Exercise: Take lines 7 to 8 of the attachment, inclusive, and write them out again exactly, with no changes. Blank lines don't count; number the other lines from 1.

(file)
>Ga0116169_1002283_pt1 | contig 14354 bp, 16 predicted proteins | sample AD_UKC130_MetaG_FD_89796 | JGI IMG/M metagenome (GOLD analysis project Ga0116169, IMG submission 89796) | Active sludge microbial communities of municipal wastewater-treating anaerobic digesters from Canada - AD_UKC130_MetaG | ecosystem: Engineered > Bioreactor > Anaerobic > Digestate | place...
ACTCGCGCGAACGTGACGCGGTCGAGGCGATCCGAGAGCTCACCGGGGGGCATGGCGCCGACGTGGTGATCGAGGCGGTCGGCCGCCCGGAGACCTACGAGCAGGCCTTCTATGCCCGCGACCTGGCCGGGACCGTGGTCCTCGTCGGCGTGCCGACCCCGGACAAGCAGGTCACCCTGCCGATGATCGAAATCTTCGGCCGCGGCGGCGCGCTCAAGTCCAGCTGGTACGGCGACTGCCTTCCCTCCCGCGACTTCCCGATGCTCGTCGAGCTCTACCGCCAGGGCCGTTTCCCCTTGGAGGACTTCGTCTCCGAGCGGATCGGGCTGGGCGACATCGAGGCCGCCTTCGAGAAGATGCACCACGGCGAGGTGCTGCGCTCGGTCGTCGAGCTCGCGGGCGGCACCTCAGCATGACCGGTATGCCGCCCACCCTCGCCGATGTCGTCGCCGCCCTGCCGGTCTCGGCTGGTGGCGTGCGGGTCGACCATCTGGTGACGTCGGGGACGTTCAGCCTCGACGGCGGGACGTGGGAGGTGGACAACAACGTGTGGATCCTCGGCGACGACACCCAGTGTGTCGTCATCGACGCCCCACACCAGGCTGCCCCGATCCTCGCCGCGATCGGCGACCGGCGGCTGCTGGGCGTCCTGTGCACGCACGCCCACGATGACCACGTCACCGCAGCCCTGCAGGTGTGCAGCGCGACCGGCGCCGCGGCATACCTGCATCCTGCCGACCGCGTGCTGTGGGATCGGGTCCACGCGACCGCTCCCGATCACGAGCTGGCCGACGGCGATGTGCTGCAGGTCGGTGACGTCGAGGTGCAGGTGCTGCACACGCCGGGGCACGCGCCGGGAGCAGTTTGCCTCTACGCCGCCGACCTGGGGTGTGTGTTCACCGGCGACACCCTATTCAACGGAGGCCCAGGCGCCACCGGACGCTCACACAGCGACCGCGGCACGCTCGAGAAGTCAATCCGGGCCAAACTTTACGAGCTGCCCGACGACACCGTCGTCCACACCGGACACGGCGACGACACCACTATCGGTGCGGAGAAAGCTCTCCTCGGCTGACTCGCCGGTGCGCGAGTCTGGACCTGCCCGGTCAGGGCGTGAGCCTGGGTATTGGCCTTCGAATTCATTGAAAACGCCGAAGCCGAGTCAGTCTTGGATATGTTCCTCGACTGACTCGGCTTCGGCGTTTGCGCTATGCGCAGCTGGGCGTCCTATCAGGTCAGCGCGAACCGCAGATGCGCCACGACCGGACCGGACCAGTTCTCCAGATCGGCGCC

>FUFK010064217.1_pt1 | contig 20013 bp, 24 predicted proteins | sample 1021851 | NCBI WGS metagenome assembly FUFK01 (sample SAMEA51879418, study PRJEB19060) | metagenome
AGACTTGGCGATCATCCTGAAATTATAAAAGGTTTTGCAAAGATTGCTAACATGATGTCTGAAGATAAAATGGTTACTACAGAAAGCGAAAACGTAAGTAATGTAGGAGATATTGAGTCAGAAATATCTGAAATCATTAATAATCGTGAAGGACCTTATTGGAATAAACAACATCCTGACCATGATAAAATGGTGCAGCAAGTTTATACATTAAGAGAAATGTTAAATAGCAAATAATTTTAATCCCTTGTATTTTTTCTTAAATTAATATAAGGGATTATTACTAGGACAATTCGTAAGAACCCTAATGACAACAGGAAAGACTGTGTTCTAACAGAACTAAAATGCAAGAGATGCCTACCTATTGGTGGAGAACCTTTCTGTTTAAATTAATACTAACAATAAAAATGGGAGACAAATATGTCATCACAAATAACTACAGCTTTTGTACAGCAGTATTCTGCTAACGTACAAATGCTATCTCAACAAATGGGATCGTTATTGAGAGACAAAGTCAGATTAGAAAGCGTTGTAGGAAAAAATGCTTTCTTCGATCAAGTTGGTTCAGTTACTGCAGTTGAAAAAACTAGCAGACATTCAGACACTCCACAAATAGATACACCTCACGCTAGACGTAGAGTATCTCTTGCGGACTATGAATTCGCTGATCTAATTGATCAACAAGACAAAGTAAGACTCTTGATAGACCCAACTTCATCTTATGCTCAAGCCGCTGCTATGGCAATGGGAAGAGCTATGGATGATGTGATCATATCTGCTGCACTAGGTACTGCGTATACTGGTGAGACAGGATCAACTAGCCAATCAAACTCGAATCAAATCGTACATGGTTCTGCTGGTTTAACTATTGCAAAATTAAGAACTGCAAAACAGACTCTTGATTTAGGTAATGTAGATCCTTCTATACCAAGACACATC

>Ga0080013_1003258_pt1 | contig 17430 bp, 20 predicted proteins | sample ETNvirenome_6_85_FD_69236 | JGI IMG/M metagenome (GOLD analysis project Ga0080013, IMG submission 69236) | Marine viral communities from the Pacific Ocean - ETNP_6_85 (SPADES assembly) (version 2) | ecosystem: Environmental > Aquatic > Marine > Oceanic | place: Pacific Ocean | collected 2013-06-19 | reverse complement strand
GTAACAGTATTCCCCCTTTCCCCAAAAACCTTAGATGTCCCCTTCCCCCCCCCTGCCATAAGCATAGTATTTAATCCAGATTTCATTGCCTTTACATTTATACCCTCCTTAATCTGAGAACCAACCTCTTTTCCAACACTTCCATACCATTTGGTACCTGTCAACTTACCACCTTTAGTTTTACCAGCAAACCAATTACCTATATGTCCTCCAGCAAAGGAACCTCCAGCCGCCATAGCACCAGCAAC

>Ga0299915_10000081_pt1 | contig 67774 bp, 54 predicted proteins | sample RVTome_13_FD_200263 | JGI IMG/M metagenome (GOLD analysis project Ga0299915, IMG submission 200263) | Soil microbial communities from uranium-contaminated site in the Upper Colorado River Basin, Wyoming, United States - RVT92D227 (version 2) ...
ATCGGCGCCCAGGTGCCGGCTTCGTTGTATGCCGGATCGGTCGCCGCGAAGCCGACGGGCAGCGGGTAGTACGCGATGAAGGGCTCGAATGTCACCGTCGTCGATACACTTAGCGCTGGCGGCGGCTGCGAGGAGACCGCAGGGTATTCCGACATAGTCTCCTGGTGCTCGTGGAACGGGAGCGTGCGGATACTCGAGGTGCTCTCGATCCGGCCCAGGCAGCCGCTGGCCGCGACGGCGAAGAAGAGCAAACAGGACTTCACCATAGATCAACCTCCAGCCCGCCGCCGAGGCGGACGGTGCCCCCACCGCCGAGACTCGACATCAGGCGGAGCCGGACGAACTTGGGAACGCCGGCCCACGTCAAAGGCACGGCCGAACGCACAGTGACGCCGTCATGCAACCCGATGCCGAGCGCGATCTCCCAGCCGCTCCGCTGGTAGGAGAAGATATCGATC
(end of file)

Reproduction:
>Ga0299915_10000081_pt1 | contig 67774 bp, 54 predicted proteins | sample RVTome_13_FD_200263 | JGI IMG/M metagenome (GOLD analysis project Ga0299915, IMG submission 200263) | Soil microbial communities from uranium-contaminated site in the Upper Colorado River Basin, Wyoming, United States - RVT92D227 (version 2) ...
ATCGGCGCCCAGGTGCCGGCTTCGTTGTATGCCGGATCGGTCGCCGCGAAGCCGACGGGCAGCGGGTAGTACGCGATGAAGGGCTCGAATGTCACCGTCGTCGATACACTTAGCGCTGGCGGCGGCTGCGAGGAGACCGCAGGGTATTCCGACATAGTCTCCTGGTGCTCGTGGAACGGGAGCGTGCGGATACTCGAGGTGCTCTCGATCCGGCCCAGGCAGCCGCTGGCCGCGACGGCGAAGAAGAGCAAACAGGACTTCACCATAGATCAACCTCCAGCCCGCCGCCGAGGCGGACGGTGCCCCCACCGCCGAGACTCGACATCAGGCGGAGCCGGACGAACTTGGGAACGCCGGCCCACGTCAAAGGCACGGCCGAACGCACAGTGACGCCGTCATGCAACCCGATGCCGAGCGCGATCTCCCAGCCGCTCCGCTGGTAGGAGAAGATATCGATC